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Does Arm Wrestling Build Muscle?

Does Arm Wrestling Build Muscle?

Arm wrestling is well known for requiring a high degree of strength and technique, but just how effective is arm wrestling at developing muscle?

While arm wrestling will certainly help you build muscle, it’s not quite as effective as traditional bodybuilding methods because in arm wrestling the focus is primarily around developing maximum strength, not size.

In this article we’ll take a look at how arm wrestling develops the muscle fibers in a different way to bodybuilding as well as explore what things you can do to build more muscle as an arm wrestler.


Is Arm Wrestling An Effective Way To Build Muscle?

The simple reality is that if you’re training seriously for arm wrestling, you’re going to get big arms. In fact your entire upper body will probably grow quite a bit. It’s simply unavoidable.

But if you’re asking whether arm wrestling is optimal for gaining size, the answer is probably not.

If you spend 5-6 hours a week training for arm wrestling, you could probably get bigger arms by spending an equal (or possibly even lesser) amount of time following traditional bodybuilding methods.

Arm Wrestling Is Primarily About Strength, Not Size

Arm wrestlers care about being really strong. Strength is what wins an arm wrestling match, not size.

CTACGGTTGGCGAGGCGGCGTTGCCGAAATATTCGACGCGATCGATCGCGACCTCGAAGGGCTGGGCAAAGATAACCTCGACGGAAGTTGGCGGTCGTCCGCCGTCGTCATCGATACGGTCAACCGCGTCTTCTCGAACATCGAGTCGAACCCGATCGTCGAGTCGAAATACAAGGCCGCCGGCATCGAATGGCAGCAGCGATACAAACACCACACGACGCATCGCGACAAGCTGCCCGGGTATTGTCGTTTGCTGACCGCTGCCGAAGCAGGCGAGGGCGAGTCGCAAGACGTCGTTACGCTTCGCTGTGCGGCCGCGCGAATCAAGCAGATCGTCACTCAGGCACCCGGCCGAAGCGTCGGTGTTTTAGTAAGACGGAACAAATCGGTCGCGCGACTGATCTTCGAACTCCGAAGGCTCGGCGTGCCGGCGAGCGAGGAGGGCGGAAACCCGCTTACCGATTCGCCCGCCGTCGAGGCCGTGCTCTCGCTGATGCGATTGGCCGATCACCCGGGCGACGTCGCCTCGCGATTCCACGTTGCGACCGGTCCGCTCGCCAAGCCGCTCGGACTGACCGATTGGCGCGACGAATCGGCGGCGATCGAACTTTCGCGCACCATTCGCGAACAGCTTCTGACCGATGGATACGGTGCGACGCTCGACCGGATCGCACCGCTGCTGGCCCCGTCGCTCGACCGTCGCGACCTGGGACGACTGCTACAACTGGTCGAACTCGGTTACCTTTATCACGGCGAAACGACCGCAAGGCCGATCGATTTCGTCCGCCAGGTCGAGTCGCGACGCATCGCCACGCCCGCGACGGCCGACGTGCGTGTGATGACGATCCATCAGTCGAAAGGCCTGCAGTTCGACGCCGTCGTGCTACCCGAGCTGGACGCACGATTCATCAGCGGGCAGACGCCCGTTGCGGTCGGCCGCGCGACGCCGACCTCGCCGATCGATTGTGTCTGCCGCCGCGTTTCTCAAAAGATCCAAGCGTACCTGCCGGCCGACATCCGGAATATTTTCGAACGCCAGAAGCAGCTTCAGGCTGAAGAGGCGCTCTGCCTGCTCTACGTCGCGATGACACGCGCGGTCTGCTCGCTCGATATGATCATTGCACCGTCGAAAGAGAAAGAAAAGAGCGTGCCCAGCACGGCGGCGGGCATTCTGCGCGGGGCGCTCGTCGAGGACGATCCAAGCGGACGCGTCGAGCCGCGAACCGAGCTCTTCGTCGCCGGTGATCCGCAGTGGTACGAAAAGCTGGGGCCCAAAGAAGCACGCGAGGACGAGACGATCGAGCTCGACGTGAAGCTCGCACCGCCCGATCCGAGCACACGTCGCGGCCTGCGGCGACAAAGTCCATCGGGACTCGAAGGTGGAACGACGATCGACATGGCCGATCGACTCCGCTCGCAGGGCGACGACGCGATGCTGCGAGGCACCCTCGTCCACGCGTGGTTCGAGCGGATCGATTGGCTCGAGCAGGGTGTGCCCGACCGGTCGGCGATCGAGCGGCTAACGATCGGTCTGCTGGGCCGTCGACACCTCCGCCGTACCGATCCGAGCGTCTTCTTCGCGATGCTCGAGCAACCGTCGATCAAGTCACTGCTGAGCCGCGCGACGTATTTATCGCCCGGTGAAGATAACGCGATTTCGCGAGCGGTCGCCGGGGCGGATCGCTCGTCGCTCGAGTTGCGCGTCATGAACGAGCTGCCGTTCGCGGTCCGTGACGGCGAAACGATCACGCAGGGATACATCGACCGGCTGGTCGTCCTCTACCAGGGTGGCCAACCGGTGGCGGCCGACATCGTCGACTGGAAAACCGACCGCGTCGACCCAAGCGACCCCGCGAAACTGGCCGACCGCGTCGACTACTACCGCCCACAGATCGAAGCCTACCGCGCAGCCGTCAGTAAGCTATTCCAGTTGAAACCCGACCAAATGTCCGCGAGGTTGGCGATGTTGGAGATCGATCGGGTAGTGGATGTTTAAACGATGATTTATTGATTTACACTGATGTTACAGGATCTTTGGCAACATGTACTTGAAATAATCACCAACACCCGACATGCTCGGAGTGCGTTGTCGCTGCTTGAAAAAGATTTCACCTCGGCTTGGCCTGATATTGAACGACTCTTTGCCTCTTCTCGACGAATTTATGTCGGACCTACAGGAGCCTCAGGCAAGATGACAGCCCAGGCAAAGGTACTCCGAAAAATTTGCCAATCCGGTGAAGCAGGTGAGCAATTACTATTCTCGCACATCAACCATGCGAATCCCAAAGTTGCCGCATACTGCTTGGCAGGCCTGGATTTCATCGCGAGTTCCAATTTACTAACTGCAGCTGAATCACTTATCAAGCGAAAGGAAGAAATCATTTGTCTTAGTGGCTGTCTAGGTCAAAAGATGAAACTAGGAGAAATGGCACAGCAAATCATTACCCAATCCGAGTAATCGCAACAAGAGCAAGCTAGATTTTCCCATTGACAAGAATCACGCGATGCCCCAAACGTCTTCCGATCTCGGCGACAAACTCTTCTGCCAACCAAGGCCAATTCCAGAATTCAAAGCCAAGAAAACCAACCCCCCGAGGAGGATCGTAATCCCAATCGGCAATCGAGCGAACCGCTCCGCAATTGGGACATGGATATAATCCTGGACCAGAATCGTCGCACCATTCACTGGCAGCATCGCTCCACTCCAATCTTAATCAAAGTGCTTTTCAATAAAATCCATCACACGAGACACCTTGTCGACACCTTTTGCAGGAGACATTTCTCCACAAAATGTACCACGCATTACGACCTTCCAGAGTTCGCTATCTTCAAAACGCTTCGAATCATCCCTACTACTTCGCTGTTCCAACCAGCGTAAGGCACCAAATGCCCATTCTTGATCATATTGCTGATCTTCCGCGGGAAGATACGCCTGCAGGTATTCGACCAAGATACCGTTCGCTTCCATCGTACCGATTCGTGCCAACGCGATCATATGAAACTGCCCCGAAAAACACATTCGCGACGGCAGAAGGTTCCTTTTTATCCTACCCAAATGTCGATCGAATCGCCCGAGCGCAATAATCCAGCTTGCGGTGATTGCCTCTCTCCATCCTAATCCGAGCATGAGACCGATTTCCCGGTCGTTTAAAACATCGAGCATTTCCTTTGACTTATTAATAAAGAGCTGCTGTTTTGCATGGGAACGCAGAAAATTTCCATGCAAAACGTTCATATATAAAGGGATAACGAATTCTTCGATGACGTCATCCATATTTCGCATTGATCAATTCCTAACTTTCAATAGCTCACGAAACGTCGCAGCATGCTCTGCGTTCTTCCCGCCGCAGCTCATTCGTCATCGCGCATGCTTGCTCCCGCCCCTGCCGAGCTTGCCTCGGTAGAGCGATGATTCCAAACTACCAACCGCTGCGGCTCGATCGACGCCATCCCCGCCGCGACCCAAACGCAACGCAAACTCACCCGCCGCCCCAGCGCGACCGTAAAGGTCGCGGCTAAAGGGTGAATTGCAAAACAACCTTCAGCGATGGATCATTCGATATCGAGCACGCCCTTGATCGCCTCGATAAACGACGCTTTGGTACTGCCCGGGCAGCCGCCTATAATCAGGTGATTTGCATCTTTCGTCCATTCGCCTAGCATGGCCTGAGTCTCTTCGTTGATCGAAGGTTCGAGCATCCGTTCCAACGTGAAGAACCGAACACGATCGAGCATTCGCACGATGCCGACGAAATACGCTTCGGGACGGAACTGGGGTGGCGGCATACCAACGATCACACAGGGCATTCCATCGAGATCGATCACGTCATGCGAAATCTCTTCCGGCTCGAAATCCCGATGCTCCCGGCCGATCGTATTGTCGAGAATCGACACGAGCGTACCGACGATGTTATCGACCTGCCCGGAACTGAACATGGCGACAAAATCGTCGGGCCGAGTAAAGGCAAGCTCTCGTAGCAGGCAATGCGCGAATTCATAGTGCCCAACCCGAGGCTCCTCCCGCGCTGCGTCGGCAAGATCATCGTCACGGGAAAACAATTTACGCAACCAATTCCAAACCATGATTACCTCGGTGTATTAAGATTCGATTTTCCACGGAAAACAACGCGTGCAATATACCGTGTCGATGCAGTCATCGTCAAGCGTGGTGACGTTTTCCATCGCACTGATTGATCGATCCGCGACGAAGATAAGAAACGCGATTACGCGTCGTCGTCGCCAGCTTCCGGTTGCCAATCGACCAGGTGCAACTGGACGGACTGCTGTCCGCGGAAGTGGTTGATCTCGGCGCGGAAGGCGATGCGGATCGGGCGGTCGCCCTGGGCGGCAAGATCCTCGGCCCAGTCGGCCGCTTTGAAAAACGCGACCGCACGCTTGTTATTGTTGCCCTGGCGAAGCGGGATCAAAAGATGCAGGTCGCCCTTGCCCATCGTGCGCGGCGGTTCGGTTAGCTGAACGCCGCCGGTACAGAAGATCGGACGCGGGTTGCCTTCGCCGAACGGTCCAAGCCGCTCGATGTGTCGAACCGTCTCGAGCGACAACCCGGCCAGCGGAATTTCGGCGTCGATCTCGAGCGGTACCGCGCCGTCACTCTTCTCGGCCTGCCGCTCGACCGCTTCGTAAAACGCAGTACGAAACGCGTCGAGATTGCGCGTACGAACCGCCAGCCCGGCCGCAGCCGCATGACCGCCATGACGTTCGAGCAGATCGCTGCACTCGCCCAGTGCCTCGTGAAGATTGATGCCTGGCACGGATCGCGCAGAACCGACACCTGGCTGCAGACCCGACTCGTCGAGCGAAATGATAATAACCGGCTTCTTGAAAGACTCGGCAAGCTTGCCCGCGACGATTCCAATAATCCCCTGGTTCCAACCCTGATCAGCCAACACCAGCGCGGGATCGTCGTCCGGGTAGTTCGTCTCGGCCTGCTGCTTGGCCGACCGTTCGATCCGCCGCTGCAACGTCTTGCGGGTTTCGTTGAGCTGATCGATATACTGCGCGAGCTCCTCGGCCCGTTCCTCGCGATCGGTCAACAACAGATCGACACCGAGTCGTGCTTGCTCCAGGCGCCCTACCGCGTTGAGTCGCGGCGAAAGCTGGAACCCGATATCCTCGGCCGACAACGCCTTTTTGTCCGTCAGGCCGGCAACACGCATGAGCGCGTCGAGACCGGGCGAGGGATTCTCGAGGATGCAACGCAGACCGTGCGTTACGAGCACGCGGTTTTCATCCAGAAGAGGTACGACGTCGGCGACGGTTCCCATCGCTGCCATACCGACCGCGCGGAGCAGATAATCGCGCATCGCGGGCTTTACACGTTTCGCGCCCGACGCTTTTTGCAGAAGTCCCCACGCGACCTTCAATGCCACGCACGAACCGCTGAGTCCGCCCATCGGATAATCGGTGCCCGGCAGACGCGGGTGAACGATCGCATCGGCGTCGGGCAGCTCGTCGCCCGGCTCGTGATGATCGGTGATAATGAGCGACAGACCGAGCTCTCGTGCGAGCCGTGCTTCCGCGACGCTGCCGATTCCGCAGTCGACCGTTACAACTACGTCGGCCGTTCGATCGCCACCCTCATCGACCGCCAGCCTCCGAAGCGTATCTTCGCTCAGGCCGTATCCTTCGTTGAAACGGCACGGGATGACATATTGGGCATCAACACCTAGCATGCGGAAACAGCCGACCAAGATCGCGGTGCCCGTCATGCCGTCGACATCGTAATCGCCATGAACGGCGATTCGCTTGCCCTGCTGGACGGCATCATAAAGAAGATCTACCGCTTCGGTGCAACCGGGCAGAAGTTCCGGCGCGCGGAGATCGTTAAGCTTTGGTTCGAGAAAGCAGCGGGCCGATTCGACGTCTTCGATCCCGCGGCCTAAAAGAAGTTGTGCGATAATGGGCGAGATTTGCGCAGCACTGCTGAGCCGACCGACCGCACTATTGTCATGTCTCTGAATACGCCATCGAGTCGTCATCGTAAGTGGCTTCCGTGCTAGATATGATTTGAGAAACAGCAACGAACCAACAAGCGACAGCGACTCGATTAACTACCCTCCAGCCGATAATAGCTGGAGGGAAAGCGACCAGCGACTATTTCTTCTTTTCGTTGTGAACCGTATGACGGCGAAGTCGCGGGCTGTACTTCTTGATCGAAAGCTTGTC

And no, they’re not the same thing either – the relationship between strength and size is definitely not linear.

Here’s an example: Cailer Woolam breaking the world record in the deadlift.

Cailer Woolam Deadlift RecordImage Source

The guy weighs only 215lbs. You could put a business shirt on him and he could camouflage into almost any office environment without too many people thinking he can lift almost 1,000lbs off the ground.

Not a huge amount of size, but incredible amounts of strength.

How about this famous arm wrestling match between Thor and Devon Larratt…

Devon Larratt Vs Thor Image Source

Thor is not only a lot taller but also weighs almost twice as much as Devon, and yet Larratt is able to win without exerting much effort.

Clearly size doesn’t represent strength, but why is that?

Sarcoplasmic Vs Myofibrillar Hypertrophy In Arm Wrestling

The answer lies in the specific way we stimulate our muscle fibers during training.

Bodybuilders focus on increasing the amount of sarcoplasmic fluid in the muscle cell. Think high reps, lower weights, going for the pump. This type of training doesn’t actually increase the density of functional muscle mass however.

Strength athletes like arm wrestlers are focusing instead on myofibrillar hypertrophy which increases the density of functional muscle. This type of training actually makes you stronger and requires a lower rep range with heavier weight to get this stimulus.